The class action lawyers are particularly interested in that because it is going to be very hard for instance to collect from China Media Express or Longtop (both probably overwhelmingly fraudulent) but it will be relatively easy to collect from Deloitte who audited both. (That presumes that liability can be attached to the auditor...)

Deloitte audited Longtop for six years giving a clean bill each time before the amazing auditor resignation announcement. Surely - or so the journos and class action lawyers say - they were negligent in their previous (clean) audit statements?

Starr Asia (Hank Greenberg's vehicle) is suing Deloitte for their audit of China Media Express.

The class action lawyers (and presumably Hank Greenberg) will not like my answer. I have told the class action lawyers that they can put me on the stand as a witness if they want - but my testimony will be supportive of Deloitte. That answer surprises them. But here goes:

Imagine you were auditing China Media Express. This is a company that claimed to have video screens showing adverts on twenty thousand buses. Buses by their nature (they move) would be scattered all over China. You can't physically audit the buses.

They sell adverts to maybe 15 advertising agencies. The company gives you - the auditor - contacts at all of those agencies. You ring the contacts. They confirm the contracts, the receivables and the like.

None of this would have spotted the fraud. After all the buses are impossible to audit and the particular advertising agencies are say 15 out of 3000 in China.

The way that you would really conduct this audit is match the business against bank statements. The company claimed roughly 30 million dollars per quarter of profit. An auditor verifies a sample of transactions and verifies the total. Finally they verify the cash balance.

If the bank statements contained verification of all your sampled transactions and in aggregate showed 300 thousand flowing into the accounts per day and 170 million in accumulated cash then you would have verified the business.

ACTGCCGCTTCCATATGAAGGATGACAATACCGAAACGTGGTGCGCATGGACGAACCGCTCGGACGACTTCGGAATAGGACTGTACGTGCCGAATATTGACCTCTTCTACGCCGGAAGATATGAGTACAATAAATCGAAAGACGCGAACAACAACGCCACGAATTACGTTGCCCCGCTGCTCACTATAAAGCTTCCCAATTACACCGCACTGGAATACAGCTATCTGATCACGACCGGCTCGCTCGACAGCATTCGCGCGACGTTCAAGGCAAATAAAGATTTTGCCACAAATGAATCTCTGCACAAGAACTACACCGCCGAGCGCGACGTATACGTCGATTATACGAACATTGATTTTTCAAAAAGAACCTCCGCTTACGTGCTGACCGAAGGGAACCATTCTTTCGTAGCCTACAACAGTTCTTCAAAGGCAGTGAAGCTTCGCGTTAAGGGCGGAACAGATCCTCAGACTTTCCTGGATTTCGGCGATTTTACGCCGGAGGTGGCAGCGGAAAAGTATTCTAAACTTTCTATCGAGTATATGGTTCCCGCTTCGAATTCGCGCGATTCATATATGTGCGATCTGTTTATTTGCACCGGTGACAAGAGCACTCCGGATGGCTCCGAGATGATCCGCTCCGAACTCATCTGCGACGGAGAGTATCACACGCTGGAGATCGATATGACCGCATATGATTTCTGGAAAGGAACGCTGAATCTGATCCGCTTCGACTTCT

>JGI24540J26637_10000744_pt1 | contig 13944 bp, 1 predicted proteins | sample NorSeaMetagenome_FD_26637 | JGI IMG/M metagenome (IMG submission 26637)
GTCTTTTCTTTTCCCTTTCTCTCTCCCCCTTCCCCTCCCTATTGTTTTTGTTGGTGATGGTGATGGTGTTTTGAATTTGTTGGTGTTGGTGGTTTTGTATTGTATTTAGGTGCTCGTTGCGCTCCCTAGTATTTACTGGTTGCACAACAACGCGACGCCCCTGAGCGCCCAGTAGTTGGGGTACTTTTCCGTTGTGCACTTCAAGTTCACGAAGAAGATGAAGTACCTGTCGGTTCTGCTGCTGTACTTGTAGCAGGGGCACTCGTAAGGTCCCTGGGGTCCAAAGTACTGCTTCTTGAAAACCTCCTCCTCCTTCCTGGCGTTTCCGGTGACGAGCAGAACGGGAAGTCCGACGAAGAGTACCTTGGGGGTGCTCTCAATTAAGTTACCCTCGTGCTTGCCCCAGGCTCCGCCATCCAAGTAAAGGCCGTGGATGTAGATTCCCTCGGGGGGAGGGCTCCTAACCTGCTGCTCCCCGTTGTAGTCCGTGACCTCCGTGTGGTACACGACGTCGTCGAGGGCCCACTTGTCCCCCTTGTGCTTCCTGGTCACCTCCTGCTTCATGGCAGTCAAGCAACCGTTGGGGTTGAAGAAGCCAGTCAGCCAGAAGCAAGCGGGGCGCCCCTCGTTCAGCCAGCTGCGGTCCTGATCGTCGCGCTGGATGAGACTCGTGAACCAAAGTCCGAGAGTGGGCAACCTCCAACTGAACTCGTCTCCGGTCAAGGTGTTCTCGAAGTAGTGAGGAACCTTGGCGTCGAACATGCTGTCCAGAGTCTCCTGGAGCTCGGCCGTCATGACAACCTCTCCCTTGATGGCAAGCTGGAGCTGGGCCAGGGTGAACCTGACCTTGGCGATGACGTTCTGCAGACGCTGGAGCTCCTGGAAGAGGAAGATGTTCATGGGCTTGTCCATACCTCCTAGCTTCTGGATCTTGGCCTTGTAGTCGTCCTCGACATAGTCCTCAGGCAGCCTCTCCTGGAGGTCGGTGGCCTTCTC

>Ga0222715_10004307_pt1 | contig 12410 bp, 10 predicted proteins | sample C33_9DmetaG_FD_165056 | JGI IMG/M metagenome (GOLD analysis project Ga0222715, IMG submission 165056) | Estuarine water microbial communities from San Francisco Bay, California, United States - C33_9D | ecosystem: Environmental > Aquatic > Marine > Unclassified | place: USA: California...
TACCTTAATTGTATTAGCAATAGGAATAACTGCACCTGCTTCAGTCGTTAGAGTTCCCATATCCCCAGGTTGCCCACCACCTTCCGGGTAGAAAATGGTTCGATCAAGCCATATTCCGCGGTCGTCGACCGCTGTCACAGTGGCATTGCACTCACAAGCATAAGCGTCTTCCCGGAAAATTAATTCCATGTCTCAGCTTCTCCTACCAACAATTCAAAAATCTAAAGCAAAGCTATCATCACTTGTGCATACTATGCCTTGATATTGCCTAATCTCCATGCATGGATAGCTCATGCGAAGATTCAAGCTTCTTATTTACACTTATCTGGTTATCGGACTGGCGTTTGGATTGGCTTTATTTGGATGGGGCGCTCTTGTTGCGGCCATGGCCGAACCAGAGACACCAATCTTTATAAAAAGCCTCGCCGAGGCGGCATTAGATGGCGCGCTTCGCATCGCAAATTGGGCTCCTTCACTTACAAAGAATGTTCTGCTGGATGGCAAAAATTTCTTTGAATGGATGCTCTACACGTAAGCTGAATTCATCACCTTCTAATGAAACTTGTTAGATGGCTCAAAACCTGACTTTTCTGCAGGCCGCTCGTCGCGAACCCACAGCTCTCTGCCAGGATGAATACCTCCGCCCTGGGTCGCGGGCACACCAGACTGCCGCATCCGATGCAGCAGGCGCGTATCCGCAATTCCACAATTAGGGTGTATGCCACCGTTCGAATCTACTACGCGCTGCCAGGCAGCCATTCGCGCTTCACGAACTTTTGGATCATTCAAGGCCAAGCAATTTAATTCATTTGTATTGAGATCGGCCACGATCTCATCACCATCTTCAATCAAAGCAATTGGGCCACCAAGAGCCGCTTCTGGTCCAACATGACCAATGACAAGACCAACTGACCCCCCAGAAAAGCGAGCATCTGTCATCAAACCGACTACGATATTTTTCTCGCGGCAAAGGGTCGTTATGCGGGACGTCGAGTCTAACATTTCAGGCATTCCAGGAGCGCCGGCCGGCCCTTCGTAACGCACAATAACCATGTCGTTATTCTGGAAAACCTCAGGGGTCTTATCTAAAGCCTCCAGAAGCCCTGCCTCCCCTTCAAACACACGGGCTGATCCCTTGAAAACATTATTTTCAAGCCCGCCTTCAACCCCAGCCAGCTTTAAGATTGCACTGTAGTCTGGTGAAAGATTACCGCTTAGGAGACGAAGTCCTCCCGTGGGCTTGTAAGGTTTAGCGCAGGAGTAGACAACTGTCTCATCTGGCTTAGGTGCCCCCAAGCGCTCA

To be thorough the auditor would normally get the bank statements from the bank and not from the company. After all the company could provide you fake statements - it is unlikely the bank would.

Audit is a process. If you (a) sample the requisite number of transactions and (b) verify the key totals with creditors and banks you have done your duty. Indeed provided you actually verified the bank statements with a major (and presumably reputable) bank then you have met the audit standard.

The shock of Longtop and China Media Express is that the banks appear to have been in on what appears to be fraud. In both cases Deloitte went to the bank head office (not the local branch) and double-checked the bank statements. And in both cases this caused the apparent fraud to come crashing down.

The critical revelation is that the bank was in on the scam. If the bank is in on the scam it is possible for the auditor to conduct all the standard tests and do all their duty and sign-off completely dodgy accounts in good faith.

And when a fraud is exposed it is possible that no liability accrues to the auditor.

I can point to (several) examples where I think auditors are culpable. I can think of several audit firms that should cease to exist when the China frauds are all exposed. But those individual cases are not the rule.


PS. If this level of corruption is pervasive in Chinese banks then we are all looking in the wrong place for the next crisis. The next crisis comes from China.

Tuesday, June 28, 2011

Helping Charles Li find the weeds in his Hong Kong garden

Charles Li, the CEO of the Hong Kong stock exchange, has been on CNBC and again at home telling the world that the scandals happening with Chinese stocks on the American stock exchanges won't happen in Hong Kong.

Compared to the Reverse Mergers on the American Stock exchanges the Hong Kong exchange is indeed a beautiful garden with many flowers and some fruit trees.

But there are some weeds there - indeed many weeds there. Some have grown so high they are strangling the light.

And a diligent gardener does not ignore the weeds lest they starve the flowers and fruit-bearing plants.

So I hope to help Charles Li a little. He is blinded by the bright and beautiful flowers of China that litter his garden (ahem exchange). He can't see the weeds no matter how tall, how prominent.

Somebody has to help him so he can continue to tend his garden and so that it might continue to flower into the future.

So I am going to focus a little on Hong Kong in the future: a service to Mr Charles Li and thus a service to Hong Kong.

But hey - I figure there are far more weeds in Hong Kong than the ones I have found (though these weeds are very tall - they almost grow to the sky).

If readers want to help me find the weeds in Mr Li's garden please contact me through the blog.


Sunday, June 26, 2011

The Paulson Sino Forest loss

Much has been made of the John Paulson's Sino Forest loss. Many snide remarks have been made parsing John Paulson's letter.

I am more sympathetic than the non-practitioners though I think Paulson's excuses sound lame.